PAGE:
See our full line of Air Rifles at www.umarexusa.com/Air-Rifles
The Umarex USA Service Department typically receives one or two break barrel rifles per week that have upward bent barrels. At first, this might seem like a strange phenomenon. After all, to cock a break barrel rifle, one typically has to pull down on the barrel of the gun, not up. Why, then, would we see so many upward bent barrels?
This upward bending of the barrel occurs when a person has the gun in an open cocked position, safety OFF, and then pulls the trigger. The result of this situation is that the barrel slams shut with extreme force and bends the barrel upwards. After this occurs, the gun may or may not cock depending on what sort of internal damage has occurred. When this situation happens, we suggest not firing the gun again until it has been evaluated by our qualified gunsmiths to see how the problem might be fixed.
The rifle most likely will not be able to be sighted in due to the barrel pointing in a slightly upwards direction. Many times the trigger tongue will be broken and the stock may be cracked at the pistol grip area when the rifle has been discharged in this way. In most situations, our gunsmith can disassemble the rifle and adjust the barrel back to its original position with the use of our barrel press. The barrel press is an extremely large, heavy press that exerts a tremendous amount of force on the barrel to straighten it out. The press itself is a fundamental tool to any quality gunsmith.
The rifle is reassembled and test fired after the barrel is straightened.
After the barrel is adjusted to once again be straight, the rifle is reassembled by our gun techs, and then it goes directly to our shooting range to fire several pellets in order to ensure it will properly sight in. We do initial testing on the gun range and sight the rifle in to be accurate. After the rifle’s quality has been ensured, we take care to properly clean and service the other aspects of the rifle before returning the gun to its rightful owner.
To prevent this situation from ever occurring to you, please always practice safe gun handling, making certain that the gun is on Safe and your finger is not within the trigger guard area until a safe target has been acquired. Only after a target has been sighted should the gun’s safety be moved to the fire position and your trigger finger placed inside the trigger guard area. Following these steps will ensure that your gun is never damaged and no one is injured in the process.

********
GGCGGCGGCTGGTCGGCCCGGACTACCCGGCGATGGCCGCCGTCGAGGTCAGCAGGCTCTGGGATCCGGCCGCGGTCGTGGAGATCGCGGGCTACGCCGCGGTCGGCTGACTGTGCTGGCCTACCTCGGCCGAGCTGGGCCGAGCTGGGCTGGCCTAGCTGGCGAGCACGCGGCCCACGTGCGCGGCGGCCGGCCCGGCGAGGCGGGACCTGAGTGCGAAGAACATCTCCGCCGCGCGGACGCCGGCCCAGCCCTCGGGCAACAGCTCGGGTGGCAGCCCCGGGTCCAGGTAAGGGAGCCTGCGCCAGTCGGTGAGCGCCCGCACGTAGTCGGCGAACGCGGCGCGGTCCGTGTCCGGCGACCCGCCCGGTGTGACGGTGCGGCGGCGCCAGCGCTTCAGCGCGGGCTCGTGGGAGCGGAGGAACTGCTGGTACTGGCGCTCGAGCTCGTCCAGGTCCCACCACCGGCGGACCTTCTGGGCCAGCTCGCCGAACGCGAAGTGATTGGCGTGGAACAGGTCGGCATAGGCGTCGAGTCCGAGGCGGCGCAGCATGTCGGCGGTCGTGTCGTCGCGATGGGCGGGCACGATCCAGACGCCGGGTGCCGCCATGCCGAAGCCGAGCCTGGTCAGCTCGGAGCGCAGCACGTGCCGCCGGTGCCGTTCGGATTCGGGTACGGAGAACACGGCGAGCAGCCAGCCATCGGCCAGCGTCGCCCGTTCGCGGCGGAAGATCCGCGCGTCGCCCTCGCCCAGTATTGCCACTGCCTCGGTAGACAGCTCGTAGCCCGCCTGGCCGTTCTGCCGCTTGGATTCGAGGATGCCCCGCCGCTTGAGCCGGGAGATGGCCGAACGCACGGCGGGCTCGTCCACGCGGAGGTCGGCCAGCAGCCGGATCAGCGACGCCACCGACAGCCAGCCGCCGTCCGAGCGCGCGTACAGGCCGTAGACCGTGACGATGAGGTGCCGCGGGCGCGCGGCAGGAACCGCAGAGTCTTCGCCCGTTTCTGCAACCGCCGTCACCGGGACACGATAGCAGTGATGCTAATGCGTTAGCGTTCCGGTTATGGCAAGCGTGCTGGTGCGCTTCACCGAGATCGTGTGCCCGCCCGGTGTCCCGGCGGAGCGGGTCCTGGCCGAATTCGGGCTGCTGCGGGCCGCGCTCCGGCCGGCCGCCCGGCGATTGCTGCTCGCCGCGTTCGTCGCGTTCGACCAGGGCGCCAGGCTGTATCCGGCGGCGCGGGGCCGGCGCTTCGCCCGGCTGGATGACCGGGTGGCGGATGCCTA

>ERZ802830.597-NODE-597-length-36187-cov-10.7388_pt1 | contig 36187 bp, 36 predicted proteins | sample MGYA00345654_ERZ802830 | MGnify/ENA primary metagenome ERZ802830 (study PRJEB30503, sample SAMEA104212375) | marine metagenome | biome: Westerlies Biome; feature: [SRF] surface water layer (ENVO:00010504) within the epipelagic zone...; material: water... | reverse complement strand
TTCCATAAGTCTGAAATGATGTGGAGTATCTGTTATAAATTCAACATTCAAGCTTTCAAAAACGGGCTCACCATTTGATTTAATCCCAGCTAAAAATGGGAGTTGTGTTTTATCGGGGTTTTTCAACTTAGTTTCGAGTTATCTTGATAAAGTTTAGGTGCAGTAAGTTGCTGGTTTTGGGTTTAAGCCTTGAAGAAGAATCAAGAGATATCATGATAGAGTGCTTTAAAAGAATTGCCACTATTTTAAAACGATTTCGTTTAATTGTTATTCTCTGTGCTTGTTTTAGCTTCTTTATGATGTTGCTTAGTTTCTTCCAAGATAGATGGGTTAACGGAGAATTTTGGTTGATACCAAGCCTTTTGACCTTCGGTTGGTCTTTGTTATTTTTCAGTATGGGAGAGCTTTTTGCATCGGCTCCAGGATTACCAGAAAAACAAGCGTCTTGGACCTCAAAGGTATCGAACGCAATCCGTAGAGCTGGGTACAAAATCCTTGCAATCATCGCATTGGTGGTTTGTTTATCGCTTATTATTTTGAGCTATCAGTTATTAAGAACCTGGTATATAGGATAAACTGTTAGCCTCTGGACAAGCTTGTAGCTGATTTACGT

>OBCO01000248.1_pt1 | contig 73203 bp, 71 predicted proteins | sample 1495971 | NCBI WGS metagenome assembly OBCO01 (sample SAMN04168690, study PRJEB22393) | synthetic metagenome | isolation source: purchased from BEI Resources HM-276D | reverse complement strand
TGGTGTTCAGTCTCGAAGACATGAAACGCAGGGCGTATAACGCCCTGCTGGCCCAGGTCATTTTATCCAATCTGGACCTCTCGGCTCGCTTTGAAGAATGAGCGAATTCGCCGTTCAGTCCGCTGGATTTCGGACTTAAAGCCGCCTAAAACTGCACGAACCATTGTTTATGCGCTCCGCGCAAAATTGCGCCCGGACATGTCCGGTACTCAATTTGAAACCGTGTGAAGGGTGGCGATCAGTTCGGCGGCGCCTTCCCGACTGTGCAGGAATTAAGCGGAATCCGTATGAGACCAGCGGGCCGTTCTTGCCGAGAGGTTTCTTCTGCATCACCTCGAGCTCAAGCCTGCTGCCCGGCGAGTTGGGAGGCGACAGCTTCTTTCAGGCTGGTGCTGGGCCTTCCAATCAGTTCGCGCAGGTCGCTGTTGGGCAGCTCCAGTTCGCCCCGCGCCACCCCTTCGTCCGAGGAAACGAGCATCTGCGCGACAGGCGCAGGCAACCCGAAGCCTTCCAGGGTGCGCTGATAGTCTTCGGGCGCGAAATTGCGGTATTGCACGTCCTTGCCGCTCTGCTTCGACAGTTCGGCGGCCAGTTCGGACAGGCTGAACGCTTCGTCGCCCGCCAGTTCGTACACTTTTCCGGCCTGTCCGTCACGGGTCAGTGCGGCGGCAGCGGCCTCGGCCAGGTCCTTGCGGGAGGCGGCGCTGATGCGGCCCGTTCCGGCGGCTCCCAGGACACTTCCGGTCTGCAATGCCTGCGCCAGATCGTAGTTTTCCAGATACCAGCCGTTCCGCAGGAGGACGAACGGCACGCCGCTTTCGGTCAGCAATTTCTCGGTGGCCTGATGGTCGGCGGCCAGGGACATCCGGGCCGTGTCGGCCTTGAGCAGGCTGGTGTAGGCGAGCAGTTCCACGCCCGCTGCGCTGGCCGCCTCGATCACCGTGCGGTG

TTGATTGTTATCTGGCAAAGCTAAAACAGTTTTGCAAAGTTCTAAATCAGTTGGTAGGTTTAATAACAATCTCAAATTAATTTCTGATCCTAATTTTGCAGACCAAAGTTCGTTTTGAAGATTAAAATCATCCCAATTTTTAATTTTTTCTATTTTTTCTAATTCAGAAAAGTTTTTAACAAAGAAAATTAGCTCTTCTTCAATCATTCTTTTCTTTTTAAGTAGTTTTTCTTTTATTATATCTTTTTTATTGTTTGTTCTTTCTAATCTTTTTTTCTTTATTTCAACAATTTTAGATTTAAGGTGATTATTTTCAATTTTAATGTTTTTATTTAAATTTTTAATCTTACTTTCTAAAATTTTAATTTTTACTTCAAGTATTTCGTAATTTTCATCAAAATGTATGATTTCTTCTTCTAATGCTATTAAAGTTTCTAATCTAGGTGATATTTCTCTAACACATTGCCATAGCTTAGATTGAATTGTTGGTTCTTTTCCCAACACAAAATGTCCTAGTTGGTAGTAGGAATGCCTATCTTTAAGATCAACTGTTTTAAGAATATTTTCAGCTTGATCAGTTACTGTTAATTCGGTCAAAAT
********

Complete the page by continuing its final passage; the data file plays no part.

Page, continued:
We can be reached between the hours of 8 AM and 5 PM CDT. Please feel free to call us any time at (479) 646-4210 option 7 if you have a question about one of our products or send us an email via our contact us page.
Click The Gunsmith’s Bench for more articles or click the category on the right column.
Umarex USA continues to bring economical air guns to the American consumer that perform well beyond the expectations of the average shooter. A great example of what is available to the small game hunter and pest shooter is the new Ruger® Blackhawk® Air Rifle.
Available in two variations, the gun I received was the more powerful of the two. There is a version that features extremely easy cocking, and only shoots around 490 fps with the average .177 caliber pellet. However, as a hunter, I almost always opt for the more powerful versions as long as the shooting behavior is manageable and the cocking effort within the realm of reason.